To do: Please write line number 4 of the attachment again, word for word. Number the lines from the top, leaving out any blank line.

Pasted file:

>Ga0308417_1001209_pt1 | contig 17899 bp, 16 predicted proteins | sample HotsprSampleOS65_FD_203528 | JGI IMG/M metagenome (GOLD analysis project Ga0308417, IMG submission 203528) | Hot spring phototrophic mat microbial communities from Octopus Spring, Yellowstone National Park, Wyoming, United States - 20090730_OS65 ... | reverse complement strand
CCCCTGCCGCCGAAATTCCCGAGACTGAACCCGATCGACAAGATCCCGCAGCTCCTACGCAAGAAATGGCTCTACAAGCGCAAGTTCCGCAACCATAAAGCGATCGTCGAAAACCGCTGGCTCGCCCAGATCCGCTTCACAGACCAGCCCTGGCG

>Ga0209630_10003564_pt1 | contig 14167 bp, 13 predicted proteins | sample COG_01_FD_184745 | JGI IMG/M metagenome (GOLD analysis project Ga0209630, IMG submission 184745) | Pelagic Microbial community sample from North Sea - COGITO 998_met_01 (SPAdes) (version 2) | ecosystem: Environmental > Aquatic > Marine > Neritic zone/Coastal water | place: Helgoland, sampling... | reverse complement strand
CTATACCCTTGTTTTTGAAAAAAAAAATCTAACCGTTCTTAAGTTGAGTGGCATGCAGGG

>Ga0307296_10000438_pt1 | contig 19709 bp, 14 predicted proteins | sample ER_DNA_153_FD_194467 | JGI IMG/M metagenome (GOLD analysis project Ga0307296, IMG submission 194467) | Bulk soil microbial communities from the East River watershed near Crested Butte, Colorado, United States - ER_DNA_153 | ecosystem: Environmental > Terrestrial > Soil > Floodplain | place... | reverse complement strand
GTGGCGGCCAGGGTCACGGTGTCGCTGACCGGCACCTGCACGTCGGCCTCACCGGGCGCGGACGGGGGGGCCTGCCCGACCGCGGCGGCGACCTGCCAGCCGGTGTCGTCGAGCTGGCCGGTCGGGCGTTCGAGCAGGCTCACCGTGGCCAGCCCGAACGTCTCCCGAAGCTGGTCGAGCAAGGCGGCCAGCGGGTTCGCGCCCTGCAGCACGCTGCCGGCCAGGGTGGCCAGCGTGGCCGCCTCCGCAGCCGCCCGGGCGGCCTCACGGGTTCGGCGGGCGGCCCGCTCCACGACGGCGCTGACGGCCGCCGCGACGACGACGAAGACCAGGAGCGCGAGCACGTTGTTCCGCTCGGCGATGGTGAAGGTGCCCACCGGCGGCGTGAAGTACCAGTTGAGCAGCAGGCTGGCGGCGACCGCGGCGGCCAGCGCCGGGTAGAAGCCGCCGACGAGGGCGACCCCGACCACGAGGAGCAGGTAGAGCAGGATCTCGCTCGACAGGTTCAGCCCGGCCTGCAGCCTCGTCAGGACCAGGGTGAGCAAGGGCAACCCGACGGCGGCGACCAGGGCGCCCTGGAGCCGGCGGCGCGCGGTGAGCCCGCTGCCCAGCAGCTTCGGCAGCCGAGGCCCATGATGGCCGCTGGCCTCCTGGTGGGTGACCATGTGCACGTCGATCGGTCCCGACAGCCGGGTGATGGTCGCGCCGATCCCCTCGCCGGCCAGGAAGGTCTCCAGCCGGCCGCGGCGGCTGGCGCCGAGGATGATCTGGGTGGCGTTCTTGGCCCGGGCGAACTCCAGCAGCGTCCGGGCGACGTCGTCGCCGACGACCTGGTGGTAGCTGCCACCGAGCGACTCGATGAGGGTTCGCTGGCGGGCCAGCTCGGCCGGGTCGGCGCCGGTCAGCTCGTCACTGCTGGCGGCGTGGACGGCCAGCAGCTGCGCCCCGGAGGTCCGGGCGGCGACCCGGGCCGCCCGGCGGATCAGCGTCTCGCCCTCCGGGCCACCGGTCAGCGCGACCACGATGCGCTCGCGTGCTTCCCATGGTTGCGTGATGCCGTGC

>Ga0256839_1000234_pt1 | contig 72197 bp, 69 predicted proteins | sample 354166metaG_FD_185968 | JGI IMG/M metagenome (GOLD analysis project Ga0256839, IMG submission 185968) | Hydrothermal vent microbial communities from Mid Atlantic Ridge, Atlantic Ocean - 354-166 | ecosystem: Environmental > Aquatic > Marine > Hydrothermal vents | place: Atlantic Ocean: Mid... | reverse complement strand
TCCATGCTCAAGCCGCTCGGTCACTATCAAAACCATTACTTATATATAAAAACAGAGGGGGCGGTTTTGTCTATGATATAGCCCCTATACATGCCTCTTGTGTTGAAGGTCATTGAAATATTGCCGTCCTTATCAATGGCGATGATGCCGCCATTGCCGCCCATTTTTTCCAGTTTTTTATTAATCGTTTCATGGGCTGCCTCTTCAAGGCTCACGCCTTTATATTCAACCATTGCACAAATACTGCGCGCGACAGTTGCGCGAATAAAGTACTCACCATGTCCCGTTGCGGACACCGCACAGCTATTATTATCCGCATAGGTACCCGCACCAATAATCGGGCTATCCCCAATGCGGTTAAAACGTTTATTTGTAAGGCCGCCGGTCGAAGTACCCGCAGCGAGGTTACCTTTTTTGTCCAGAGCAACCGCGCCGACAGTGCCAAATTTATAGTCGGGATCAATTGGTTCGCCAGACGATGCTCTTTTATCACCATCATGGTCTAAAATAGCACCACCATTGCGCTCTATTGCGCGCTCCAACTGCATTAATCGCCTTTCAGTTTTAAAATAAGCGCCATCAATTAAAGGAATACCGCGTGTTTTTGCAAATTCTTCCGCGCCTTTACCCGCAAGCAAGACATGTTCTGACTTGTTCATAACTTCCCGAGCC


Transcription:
CTATACCCTTGTTTTTGAAAAAAAAAATCTAACCGTTCTTAAGTTGAGTGGCATGCAGGG